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Jakarta Post

Republican accused of joining 'devil's army' for Trump impeachmment


    Agence France-Presse

New York, United States   /   Wed, February 17, 2021   /   10:00 am
 Republican accused of joining 'devil's army' for Trump impeachmment Rep. Adam Kinzinger (R-IL) questions witnesses during a House Committee on Foreign Affairs hearing looking into the firing of State Department Inspector General Steven Linick, on Capitol Hill on September 16, 2020 in Washington, DC. The foreign affairs committee issued the subpoenas as part of the panel's probe into accusations that Linick was fired while investigating Secretary of State Mike Pompeo's role in a controversial $8 billion weapons sale to Saudi Arabia. (Agence France Presse/Kevin Dietsch-Pool/Getty Images)

A Republican congressman has been accused by members of his own family of joining the "devil's army" after he voted to impeach former US president Donald Trump.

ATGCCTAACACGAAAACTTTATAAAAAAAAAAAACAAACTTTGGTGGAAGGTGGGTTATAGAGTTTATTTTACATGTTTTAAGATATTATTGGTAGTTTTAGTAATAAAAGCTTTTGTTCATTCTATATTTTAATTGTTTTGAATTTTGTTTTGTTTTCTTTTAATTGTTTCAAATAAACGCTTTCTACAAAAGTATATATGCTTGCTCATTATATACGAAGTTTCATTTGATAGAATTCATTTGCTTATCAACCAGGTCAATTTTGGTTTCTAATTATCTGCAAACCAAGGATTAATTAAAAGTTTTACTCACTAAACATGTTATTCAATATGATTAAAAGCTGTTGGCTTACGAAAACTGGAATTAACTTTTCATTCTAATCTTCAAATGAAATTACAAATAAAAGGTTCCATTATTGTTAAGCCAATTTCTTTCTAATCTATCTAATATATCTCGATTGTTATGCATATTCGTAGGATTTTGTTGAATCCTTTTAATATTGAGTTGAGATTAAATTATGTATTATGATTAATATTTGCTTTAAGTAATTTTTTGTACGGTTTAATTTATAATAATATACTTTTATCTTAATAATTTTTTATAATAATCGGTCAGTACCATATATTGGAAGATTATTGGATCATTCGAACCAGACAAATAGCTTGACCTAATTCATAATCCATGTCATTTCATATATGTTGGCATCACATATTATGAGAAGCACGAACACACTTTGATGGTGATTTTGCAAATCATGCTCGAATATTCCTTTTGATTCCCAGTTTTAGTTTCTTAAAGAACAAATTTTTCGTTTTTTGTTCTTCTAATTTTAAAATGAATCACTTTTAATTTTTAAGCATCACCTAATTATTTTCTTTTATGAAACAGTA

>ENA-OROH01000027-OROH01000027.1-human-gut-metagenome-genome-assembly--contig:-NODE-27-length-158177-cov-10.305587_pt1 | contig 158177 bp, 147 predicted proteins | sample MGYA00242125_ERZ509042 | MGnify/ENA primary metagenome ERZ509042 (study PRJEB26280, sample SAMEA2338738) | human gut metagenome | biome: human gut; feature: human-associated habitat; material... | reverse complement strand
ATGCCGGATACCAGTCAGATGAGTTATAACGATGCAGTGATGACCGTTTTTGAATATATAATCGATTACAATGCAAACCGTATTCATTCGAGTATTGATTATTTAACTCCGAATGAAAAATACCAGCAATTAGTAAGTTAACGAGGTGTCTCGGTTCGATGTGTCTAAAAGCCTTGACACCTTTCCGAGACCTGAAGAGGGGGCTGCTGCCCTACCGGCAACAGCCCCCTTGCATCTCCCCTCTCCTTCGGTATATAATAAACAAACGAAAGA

The New York Times published Monday an angry letter relatives sent Adam Kinzinger, a six-term congressman from Illinois, following his vote to formally accuse Trump of inciting the January 6 attack on the Capitol.

"Oh my, what a disappointment you are to us and the Lord!" the handwritten letter states.

"You go against your Christian principals and join the 'devil's army' (Democrats and the fake news media)."

The missive illustrates not just the polarization of America's political camps, but also the deep divides within the Republican Party as it attempts to chart a post-Trump course.

Supporters of the former president are furious with fellow Republicans for trying to break with him.

The letter adds the family is "embarrassed" and accuses Kinzinger of having fallen for the Democratic Party's "socialism ideals."

Kinzinger told the Times the two-page letter was signed by 11 relatives and penned by his cousin, Karen Otto.

"I wanted Adam to be shunned," Otto told the newspaper.

The Times said Kinzinger, 42, has a large extended family: his father has 32 first cousins. 

Kinzinger was one of 10 Republicans who voted in the House of Representatives to impeach Trump. In the Senate, seven Republicans did so.

Many are facing backlashes in their home constituencies. 

Kinzinger has been censured by his local Republican Party, and the North Carolina Republican Party on Monday voted to censure Senator Richard Burr after he voted to convict Trump in his second impeachment trial.